The transition to sustainable procurement is not an easy task. There are various product certifications, data, labels, and other documentations that make compliance to sustainability initiatives a big challenge. As such, it can be very difficult to synthesize the loads of data regarding a product’s sustainability attributes and evaluate it as sustainably compliant. Additionally, procurement professionals have another challenge – how to integrate these sustainability criteria into purchasing decisions, while also taking into account traditional considerations such as cost, quality, and delivery. More importantly, the biggest challenge is how to roll out the company’s sustainable procurement policy to the thousands of products that it purchases (Suarez 2012).

The road to sustainable procurement can be daunting but organisations can start on the right path by aligning their sustainable procurement policy/approach with the company’s overall CSR initiatives and business priorities. Suarez (2012) recommends the following strategy for companies, which are in the beginning phase of their sustainable procurement policy:

‘By understanding how they define a product’s sustainability, companies can prioritize their efforts to reduce the impacts of the products they purchase and align their process with broader corporate sustainability goals. Looking at the full life-cycle of a product, they can focus on the highest impact areas, or hotspots, that overlap with their own commitments to sustainability’ (sec.2).

It is also important for companies to consider and involve in the creation of a sustainable procurement policy other internal stakeholders who may not be directly part of the procurement process. For instance, departments such as marketing, product design, and operations/facilities may have significant influence on product specifications and these in turn can influence procurement decisions. The company should involve these individuals in considering sustainability impacts. It is recommended that a company engage in integrated sustainability procurement efforts in order to ensure that relevant people are involved in the process and sustainability is achieved (Suarez 2012).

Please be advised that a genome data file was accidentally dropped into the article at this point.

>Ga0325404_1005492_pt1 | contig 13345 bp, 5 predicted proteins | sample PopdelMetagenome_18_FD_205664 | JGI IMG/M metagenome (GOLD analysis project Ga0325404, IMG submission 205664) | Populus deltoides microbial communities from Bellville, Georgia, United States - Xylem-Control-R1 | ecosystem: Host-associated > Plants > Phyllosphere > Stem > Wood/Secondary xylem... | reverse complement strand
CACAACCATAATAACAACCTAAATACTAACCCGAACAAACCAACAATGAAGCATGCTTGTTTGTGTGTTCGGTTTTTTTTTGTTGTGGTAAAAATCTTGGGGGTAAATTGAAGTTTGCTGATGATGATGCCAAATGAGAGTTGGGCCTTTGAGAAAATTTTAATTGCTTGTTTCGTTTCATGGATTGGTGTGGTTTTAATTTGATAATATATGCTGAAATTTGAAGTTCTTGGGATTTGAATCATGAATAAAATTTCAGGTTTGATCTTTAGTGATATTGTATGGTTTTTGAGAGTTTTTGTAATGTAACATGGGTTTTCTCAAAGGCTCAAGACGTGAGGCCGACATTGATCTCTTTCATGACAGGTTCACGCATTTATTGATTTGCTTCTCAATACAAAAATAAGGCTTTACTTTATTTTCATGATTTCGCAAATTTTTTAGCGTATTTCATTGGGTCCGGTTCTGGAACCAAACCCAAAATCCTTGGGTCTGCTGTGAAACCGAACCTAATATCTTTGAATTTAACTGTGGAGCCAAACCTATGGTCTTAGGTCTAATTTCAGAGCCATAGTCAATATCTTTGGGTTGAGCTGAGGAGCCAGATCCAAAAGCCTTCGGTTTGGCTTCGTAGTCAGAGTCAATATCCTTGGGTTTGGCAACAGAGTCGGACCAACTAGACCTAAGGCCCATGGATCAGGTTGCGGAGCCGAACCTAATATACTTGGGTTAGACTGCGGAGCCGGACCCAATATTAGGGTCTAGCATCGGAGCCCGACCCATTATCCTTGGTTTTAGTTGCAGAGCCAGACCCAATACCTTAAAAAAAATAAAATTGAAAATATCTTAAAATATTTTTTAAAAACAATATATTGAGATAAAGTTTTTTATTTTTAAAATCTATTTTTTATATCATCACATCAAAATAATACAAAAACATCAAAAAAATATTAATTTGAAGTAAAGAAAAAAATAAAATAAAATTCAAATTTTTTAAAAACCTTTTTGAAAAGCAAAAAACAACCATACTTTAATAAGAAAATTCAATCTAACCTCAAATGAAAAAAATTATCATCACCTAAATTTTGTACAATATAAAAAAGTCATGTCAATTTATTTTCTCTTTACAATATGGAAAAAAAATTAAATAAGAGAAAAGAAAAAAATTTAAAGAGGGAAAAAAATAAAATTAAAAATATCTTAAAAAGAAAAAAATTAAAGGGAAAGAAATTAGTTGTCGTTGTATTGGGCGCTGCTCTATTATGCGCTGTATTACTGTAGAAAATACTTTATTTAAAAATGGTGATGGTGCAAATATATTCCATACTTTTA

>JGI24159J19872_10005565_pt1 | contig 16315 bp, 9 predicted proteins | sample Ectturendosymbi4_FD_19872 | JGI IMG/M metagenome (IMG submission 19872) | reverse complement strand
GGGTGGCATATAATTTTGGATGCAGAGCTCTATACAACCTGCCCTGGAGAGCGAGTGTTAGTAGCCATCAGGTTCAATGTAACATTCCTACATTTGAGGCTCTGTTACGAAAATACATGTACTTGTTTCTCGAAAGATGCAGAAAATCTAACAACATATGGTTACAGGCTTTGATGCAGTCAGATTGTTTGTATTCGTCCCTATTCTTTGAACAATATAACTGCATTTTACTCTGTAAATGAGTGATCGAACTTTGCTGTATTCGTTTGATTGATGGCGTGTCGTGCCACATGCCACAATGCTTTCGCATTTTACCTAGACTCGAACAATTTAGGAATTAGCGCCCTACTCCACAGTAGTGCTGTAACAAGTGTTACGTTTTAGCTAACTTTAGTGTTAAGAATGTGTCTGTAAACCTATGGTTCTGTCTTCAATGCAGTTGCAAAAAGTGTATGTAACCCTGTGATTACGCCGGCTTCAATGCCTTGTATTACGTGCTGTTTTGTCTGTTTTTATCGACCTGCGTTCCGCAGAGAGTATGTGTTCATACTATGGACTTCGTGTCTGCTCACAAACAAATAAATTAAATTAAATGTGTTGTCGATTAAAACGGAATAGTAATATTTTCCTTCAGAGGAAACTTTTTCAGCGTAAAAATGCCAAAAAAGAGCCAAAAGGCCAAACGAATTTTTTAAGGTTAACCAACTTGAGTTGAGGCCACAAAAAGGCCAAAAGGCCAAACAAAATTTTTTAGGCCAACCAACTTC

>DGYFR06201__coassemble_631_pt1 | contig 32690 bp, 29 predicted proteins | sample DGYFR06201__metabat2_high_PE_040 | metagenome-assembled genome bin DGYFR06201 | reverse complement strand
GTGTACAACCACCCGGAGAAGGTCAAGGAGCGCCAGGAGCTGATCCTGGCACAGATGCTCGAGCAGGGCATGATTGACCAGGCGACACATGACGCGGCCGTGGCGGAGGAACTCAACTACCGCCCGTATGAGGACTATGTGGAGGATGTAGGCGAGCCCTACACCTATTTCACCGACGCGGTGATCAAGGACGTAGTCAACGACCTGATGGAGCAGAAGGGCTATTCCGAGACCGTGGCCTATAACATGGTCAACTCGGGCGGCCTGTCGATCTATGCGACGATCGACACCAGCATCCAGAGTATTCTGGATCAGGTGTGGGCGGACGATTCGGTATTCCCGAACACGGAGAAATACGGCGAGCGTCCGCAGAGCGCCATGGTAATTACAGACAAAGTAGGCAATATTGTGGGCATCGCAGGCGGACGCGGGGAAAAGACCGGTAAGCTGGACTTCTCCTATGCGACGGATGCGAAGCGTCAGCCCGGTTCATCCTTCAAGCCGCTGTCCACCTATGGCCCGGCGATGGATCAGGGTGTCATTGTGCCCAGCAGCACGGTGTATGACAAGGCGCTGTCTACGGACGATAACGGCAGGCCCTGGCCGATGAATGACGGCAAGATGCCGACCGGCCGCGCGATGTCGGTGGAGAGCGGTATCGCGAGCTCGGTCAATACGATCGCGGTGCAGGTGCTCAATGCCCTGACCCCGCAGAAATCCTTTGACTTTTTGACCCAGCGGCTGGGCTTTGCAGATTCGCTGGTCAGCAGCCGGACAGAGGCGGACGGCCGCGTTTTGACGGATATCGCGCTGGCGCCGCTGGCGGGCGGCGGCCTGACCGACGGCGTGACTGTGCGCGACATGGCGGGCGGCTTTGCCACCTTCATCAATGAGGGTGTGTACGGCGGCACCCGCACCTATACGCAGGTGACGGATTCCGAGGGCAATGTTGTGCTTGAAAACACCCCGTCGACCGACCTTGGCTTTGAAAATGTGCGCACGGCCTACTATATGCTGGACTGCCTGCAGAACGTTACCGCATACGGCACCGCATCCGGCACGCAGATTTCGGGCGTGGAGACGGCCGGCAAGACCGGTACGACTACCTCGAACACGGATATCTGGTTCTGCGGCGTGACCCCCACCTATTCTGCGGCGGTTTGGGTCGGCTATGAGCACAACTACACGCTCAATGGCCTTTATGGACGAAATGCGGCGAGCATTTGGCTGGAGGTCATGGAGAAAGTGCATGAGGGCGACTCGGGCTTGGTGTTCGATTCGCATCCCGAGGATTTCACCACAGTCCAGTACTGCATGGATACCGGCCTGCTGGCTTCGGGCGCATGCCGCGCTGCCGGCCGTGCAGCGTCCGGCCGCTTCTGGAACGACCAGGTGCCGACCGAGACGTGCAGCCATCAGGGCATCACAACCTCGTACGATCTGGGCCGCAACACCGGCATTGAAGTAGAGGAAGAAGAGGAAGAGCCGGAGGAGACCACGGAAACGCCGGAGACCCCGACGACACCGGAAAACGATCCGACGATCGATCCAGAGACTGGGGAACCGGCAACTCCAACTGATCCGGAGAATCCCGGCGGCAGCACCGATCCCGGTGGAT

According to Copeland (2012), companies that want to be sustainable due to a passion for being green can only take it to a certain extent. Unless the board and shareholders support their sustainability objectives, they won’t be successful. However, getting the board and shareholders to support a sustainable procurement policy may not be that easy. To address this, the company needs to understand why it makes business sense to be sustainable.

In order for the board to support the sustainable procurement policy, it is important to understand the whole life costing of the products being procured. This includes thinking about not just the purchase and usage cost, but also the cost of disposal. Sustainable procurement should also add to the value of the company’s existing products. The product should be improved in some way by the use of sustainable materials, rather than just being sustainable for the sake of being green (Copeland 2012). Procurement professionals should be championing sustainability objectives at the board level to help their organisation to thrive (Van Hoeven 2012).

Implementation and Monitoring issues for Sustainable Procurement

Implementation and monitoring a sustainable procurement policy is faced with many challenges. This is mainly due to the fact that implementing sustainable procurement means changing policies and procedures and fostering a new mindset and culture to the organisation’s management and employees. Undoubtedly, there will be resistance to such changes.

A study by Meehan & Bryde (2010) found that although some companies have sustainability objectives included in their corporate mission statements and despite external and internal pressures to embed sustainability; these have not translated into widespread practice of sustainable procurement in their organisations. This indicates that some organisations suffer from inertia in terms of their sustainability initiatives. To neutralise inertia and spur the organisation into action, the authors recommends several strategies: (a) Take experiences from other areas that emphasise the importance of inter-organisational relationships; (b) Develop a small number of sustainable development indicators for procurement and use more advanced environmental practices as examples to demonstrate how these elements have socio-economic impacts; and (c) Instead of just focusing on the pressures and drivers of sustainability, emphasise the triggers to overcome inaction and lead changes in behaviour amongst procurement staff.